Foot Edema, What Causes It, and How I'm Treating Mine
At first, I blamed my Sasquatch feet on prednisone. But two months after being totally off steroids, I still had bloated ankles and feet. I saw my PCP and she put me on Lasix temporarily to drain the excess fluid and then advised me to start wearing compression socks. I dutifully followed her advice, but Lasix didn’t return my feet to normal.
Very few footwear choices
Late autumn weather fell into twenty- and thirty-degree temps, but I couldn’t push my feet past the instep of my winter boots despite an improvement in the swelling. My feet stuck half in and half out of my boots, I couldn’t leave the house until I changed my footwear. Wearing those darned compression socks, I could just about fit into my gardening clogs, a pair of slipper booties with a hard rubber sole, and some too-long athletic shoes with the sock linings removed. The athletic shoes fit width-wise, but my heels popped out of the shoes with every step. I hate wearing closed shoes and socks; they make my feet burn and swell and redden. Until I could find a way to solve the swelling, I had few footwear choices. It was time to do a little research and see what more I could learn.
A common secondary symptom of MS
A 2013 MSFocus magazine article explained why lower extremity edema is such a common secondary symptom of MS. It’s often the result of being too sedentary, which describes my lifestyle of the past year or more. When we sit too much, lymphatic fluid can no longer be pumped up out of the legs and could eventually leak out of the vessels. If it remains there for too long, the skin can erupt and put the patient at risk for infection.
This brought back memories
Envisioning weeping leg lesions brought back a personal memory. My father suffered from them after years of coronary artery disease progressed to congestive heart failure, another cause listed in the article. Although my heart is fine I did not want my condition to become that severe. But lack of exercise isn’t the only culprit that can put our feet on the short list for most awesome blimps in the Macy’s Thanksgiving Day parade.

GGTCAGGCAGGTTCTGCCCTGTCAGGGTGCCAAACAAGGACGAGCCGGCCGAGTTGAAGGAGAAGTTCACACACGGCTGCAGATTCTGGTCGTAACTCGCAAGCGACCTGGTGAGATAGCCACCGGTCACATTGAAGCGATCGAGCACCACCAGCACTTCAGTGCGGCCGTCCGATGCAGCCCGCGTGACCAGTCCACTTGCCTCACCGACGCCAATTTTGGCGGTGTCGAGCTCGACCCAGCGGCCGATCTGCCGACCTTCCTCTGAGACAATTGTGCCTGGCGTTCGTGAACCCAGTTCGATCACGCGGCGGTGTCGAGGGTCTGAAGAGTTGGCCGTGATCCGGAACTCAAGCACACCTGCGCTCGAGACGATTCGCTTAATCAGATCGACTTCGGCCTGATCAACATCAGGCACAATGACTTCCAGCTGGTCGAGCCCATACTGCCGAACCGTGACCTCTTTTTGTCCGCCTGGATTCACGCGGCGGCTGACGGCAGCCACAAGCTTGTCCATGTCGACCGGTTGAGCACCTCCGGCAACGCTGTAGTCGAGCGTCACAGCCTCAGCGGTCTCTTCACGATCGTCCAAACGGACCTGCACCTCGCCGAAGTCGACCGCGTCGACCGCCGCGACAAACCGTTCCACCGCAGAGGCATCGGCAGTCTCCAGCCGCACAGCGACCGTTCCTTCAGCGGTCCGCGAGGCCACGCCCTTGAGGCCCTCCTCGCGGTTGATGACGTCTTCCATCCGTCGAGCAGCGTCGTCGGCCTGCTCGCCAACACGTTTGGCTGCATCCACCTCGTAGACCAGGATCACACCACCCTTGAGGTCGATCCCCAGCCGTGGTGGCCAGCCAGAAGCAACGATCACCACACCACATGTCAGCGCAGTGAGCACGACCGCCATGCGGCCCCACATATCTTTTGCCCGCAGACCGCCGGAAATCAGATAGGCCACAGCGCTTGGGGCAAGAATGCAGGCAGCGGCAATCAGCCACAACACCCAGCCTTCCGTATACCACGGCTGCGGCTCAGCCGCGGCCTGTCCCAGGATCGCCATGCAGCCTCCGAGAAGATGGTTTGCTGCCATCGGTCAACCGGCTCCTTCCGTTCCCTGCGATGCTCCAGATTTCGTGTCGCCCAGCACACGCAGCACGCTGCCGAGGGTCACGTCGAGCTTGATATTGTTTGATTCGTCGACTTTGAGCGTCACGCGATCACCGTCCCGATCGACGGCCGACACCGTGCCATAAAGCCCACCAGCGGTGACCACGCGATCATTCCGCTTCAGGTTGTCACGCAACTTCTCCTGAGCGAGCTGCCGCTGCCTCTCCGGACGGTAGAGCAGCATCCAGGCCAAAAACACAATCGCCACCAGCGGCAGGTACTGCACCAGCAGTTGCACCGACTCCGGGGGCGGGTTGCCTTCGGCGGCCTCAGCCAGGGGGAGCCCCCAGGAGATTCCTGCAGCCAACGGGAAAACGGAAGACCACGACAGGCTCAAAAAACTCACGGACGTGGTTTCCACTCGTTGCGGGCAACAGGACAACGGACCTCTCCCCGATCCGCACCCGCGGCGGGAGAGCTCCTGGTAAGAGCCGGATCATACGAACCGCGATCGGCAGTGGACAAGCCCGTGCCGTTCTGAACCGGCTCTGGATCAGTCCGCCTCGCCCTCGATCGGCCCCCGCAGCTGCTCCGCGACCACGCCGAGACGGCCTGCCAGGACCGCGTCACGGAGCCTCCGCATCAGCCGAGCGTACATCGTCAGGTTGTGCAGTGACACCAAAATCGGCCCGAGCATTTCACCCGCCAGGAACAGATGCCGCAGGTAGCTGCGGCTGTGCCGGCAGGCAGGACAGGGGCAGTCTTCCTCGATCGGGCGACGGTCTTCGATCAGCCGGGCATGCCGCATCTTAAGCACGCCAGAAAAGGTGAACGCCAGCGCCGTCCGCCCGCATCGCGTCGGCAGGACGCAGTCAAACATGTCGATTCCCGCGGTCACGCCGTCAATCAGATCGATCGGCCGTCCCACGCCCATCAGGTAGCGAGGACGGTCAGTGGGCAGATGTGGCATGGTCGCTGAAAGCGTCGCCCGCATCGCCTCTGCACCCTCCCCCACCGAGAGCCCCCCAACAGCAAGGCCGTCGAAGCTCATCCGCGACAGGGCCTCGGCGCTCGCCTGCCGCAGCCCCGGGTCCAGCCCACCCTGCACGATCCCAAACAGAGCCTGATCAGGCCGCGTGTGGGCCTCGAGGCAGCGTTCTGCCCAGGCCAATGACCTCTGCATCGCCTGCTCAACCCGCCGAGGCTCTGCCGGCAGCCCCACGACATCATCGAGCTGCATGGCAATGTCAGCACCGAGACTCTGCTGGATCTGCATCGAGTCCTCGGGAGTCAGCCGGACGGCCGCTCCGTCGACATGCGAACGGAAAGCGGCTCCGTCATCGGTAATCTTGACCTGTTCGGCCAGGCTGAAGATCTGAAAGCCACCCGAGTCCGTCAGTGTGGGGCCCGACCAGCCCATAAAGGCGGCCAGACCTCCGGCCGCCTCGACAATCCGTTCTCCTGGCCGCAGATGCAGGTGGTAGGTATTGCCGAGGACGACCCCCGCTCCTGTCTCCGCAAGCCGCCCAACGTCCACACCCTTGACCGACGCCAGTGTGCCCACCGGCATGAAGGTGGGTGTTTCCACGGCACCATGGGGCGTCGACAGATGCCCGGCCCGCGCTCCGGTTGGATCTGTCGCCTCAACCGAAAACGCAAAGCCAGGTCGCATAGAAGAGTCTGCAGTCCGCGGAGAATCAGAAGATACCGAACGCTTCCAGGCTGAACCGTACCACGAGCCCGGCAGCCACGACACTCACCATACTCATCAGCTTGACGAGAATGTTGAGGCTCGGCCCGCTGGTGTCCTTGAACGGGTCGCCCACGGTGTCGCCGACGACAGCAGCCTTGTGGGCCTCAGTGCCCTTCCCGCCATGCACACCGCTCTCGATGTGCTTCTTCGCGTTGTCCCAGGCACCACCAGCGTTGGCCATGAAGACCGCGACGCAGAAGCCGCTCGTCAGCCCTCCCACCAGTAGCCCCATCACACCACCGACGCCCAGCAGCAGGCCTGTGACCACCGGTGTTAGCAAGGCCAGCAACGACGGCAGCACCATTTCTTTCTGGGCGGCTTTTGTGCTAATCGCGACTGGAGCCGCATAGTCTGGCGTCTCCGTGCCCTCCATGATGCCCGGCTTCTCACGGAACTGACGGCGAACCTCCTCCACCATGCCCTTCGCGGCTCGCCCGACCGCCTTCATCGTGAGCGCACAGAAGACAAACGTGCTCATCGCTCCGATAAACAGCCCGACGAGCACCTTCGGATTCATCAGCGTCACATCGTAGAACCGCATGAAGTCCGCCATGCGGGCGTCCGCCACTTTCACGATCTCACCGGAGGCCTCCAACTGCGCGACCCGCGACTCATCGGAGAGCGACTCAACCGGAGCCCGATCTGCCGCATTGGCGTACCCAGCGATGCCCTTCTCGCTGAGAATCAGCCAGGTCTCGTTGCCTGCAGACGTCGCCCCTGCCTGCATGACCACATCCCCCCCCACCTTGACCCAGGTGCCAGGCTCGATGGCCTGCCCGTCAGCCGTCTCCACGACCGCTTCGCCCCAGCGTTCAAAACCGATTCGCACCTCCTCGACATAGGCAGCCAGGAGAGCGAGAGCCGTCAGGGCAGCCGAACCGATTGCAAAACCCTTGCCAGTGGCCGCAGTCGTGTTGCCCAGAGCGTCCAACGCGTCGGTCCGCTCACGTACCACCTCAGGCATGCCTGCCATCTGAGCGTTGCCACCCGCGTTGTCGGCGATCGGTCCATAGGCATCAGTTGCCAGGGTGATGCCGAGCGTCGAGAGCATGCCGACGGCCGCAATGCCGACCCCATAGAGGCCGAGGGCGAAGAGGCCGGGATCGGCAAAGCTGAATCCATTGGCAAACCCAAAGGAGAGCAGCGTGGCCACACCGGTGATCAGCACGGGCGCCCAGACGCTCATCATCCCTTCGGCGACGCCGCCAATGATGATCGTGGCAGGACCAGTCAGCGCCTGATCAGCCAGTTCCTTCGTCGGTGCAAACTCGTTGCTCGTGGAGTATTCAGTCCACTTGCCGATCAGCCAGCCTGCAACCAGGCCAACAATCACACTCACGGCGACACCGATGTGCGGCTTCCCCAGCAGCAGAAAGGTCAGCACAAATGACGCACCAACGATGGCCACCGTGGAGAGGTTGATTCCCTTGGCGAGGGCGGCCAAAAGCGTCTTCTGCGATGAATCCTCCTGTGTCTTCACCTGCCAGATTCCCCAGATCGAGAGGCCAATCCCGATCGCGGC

Medication side effects
Medications are often the bad boys when it comes to producing side effects that might be worse than the symptoms they are treating. In a December 2018 article by Dr. Sharon Orrange, seven medications are listed as causing leg swelling:
- Amlodipine (Norvasc) — for treating high blood pressure. Can be switched out for other meds.
- Gabapentin (Neurontin) — for neuropathic pain.
- Pregabalin (Lyrica) — for neuropathic pain.
- NSAIDS — such as ibuprofen (Motrin, Advil), and naproxen (Aleve), both of which cause sodium retention. Swelling is temporary and subsides when drug leaves the body.
- Oral contraceptives — estrogen is notorious for causing bi-lateral leg swelling, even though it can prevent DVTs that cause one-sided swelling. Progesterone does not produce this effect.
- Oral steroids (prednisone) — like NSAIDS, prednisone causes sodium retention and swelling should subside after drug therapy ends.
- Pioglitazone (Actos) and rosiglitazone (Avandia) — for treatment of Type 2 diabetes. Meds can be switched out for others.
Help with physical therapy
So the good news is that I did three weeks of physical therapy and the foot edema subsided with regular exercise. I was able to stop wearing compression socks. The bad news is that I started gabapentin for those dastardly blow torch/electrical shock sensations that woke me up every night. Oh, it helped the pain all right — but my feet blew up again (See number 2 above)! Grrrr. I’m now faced with a decision: either go off gabapentin, put up with the night pain, and have normal feet — or register them at Macy’s for next Thanksgiving.
Have you ever heard someone say the following: